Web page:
One key element of the President’s Management Agenda – perhaps the top priority, since it is listed first among the areas ripe for transformation – is “improving customer experience with federal services.”
One major element of improving customer experience is transforming contact centers.
At the 930gov Conference, several government contact centers, from city-level to federal, discussed how digital transformation is being applied to improve the experience for users of their services.
At the Department of Veterans Affairs, for instance, the challenge is vast. Rosetta Lue, the VA Senior Advisor, Contact Center Modernization, said the department originally thought it had 275 contact centers, with more than a thousand phone numbers veterans and their families might call. “We did an analysis,” she said. “We actually had over 1,800 contact centers [handling] over four million calls a year.”
Lue said the department is focusing this year on rolling out technology and employee engagement initiatives. “We were not very engaged, not only with vets but also with employees,” she explained. “We [have] to start looking at it from the veteran’s experience viewpoint.”
VA is working on how to make better use of all its data to provide a better experience to veterans and their families, Lue said, but that means the first goal has to be capturing accurate information.
“If you can’t collect accurate data, [artificial intelligence] and machine learning and all these fancy terms, they won’t matter,” she said. “It’s making sure it’s accurate to get to operationalized decisions.”
The use of contact centers has evolved, said Russ Jensen, director of 311 and 211 services for the city of Knoxville, Tenn. The city’s 311 service is the non-emergency toll-free number, originally intended to take pressure off the use of 911; it has “morphed into municipal services,” he said. “We also started doing 211 [a couple of years ago], which is toll-free, but more social services related.”
Jensen said the nature of citizen interactions has changed over the past decade or so. “Senior citizens are 60+ percent of the tablet market,” he said, so the city has started a pilot program using Apple’s FaceTime video app, where seniors “can hit an icon and talk face-to-face” with a municipal or social services provider.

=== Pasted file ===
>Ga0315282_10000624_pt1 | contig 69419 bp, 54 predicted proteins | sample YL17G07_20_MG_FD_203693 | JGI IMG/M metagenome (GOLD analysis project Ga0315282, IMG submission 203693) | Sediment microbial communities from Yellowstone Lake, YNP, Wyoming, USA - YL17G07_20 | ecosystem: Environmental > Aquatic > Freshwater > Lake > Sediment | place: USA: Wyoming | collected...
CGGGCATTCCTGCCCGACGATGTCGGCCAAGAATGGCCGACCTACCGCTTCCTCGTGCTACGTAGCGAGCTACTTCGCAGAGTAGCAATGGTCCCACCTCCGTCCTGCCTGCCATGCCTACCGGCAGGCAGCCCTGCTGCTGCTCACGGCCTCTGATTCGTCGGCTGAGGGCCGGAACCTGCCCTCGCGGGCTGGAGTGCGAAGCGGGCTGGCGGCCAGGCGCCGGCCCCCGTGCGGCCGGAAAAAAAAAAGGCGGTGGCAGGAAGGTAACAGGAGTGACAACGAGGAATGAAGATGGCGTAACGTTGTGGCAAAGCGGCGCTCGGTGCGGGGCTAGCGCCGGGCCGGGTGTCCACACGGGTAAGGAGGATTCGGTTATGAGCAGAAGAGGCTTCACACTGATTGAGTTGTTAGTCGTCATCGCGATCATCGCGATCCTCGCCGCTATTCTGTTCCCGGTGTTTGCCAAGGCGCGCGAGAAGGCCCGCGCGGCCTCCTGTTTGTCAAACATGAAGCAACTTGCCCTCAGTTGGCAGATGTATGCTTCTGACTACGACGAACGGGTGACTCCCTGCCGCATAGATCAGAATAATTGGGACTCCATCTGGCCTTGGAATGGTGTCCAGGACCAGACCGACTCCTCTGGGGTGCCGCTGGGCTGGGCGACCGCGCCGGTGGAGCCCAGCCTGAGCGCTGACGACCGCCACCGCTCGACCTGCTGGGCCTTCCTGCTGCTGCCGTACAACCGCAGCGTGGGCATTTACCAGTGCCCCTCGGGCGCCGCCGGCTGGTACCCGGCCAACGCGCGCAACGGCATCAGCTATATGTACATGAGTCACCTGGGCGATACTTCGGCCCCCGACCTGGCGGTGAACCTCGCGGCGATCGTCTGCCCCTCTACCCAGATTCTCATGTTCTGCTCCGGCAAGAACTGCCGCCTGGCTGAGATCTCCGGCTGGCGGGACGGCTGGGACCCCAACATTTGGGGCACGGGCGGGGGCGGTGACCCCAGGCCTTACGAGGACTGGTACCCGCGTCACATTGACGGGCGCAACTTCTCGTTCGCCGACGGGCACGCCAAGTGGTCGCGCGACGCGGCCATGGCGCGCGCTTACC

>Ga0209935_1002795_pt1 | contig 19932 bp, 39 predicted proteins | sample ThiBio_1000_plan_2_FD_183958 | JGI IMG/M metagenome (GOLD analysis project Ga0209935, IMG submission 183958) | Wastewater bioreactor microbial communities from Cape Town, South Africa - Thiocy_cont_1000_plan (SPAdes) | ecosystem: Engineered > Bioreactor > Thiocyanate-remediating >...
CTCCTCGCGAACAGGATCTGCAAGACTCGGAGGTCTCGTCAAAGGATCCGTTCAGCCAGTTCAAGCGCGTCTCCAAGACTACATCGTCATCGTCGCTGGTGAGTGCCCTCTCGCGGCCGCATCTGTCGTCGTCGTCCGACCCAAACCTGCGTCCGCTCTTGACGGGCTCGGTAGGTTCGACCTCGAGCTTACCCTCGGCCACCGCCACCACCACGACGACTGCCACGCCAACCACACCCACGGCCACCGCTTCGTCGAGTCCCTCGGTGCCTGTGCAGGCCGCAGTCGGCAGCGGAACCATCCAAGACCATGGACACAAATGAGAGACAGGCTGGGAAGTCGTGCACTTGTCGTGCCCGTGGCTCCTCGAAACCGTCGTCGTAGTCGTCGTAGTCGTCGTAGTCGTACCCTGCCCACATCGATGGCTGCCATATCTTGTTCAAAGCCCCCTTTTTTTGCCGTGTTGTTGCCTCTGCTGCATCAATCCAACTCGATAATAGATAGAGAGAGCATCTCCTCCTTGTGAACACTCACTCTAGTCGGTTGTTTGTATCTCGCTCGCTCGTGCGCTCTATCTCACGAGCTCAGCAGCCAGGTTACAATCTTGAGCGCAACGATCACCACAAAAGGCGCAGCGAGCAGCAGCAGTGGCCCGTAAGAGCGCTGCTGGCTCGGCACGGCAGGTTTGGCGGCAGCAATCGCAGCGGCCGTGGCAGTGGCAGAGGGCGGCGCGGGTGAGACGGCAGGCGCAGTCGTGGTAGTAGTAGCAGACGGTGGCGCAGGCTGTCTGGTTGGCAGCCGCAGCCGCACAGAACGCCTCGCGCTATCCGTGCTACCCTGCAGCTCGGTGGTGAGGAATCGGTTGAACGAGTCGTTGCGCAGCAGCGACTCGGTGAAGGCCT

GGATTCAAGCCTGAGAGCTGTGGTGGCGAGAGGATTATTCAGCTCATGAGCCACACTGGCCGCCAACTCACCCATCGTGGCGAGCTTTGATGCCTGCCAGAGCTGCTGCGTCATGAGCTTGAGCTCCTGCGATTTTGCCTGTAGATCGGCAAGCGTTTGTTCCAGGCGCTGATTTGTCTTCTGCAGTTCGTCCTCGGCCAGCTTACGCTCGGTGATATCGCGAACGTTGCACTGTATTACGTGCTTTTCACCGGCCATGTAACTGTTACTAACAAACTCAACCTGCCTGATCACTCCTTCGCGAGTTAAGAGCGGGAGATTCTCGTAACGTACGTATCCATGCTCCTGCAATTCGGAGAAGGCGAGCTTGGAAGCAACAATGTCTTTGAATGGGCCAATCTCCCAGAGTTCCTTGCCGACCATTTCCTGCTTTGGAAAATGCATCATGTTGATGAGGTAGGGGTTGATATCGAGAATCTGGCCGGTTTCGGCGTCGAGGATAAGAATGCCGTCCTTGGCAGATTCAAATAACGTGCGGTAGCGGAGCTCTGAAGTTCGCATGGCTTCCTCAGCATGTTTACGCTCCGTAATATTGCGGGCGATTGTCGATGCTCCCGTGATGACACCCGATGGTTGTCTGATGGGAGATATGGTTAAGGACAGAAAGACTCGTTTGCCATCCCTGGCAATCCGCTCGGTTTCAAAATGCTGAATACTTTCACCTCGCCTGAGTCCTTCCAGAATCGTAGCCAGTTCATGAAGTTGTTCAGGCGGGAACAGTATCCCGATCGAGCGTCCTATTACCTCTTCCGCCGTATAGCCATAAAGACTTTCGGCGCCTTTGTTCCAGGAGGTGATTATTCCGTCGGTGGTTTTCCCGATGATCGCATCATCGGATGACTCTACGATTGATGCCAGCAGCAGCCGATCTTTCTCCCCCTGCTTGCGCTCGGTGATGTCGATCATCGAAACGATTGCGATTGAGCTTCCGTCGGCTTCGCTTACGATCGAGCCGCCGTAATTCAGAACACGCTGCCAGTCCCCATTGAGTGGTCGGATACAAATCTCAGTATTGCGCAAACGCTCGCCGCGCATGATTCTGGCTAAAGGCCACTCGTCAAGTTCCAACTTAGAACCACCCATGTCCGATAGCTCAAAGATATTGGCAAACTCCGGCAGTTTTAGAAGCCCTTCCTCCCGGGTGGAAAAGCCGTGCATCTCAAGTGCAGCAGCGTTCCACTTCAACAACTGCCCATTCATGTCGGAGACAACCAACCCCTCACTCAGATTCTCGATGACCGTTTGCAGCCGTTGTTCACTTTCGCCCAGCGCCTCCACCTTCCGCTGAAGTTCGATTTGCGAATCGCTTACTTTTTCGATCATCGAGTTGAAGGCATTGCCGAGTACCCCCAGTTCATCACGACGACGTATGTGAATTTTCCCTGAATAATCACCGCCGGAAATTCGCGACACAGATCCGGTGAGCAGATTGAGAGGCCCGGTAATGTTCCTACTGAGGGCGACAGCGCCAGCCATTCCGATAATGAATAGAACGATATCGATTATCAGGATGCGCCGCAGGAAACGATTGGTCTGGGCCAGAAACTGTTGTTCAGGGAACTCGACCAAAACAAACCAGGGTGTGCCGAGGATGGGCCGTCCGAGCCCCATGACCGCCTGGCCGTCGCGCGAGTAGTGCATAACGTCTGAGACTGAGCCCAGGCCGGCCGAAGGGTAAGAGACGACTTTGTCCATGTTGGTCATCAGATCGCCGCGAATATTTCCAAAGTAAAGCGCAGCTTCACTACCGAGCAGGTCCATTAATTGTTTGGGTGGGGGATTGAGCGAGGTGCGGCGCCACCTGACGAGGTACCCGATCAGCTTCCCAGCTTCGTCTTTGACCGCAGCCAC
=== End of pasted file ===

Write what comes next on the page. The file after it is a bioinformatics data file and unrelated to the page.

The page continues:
Sometimes contact centers have the challenge of serving both internal and external customers, said Vince Rotell, Director, Defense Imagery Management Operations Center (DIMOC).
“Stars and Stripes, the Armed Forces Network … all these different stove-piped organizations – we can communicate really well with the outside world, but we have a hard time communicating inside … What we’re struggling with [is that] when you deal with media personnel, they each have their own way of doing things.” Rotell said. “I have agents who have to deal with CNN or Fox News, then a colonel saying they need [some specific image]. And we have to document it going back and forth – everything we capture is a historical record.”
As a military agency, DIMOC has the added complication of classification. “Each image, each video, has specific compliance [requirements], if it’s FOUO [“For Official Use Only”] or classified or in the public domain,” he said. So the agency is struggling to find ways to store and organize terabytes upon terabytes of images.
This makes it imperative that agencies “educate your senior leaders on technology,” Rotell said.
In this instance new technologies including AI and intelligent contact center platforms are the key to delivering on the core principles of customer the core principle of customer service remains the same – that it puts the customer first and it simplifies the path they need to follow to get an issue taken care of a need fulfilled.
“When you tell a customer to contact you to resolve a problem you don’t want to add to their burden, especially when it comes to providing the types of essential citizen services that government agencies provide,” said Jason Adolf, Industry Practice Manager at Appian. “Being able to remove obstacles to communication, to find the quickest path to a successful resolution and to be able to deliver that reliably regardless of whether they’re on the phone, on a mobile platform, or a traditional website is how agencies build trust and mission success.”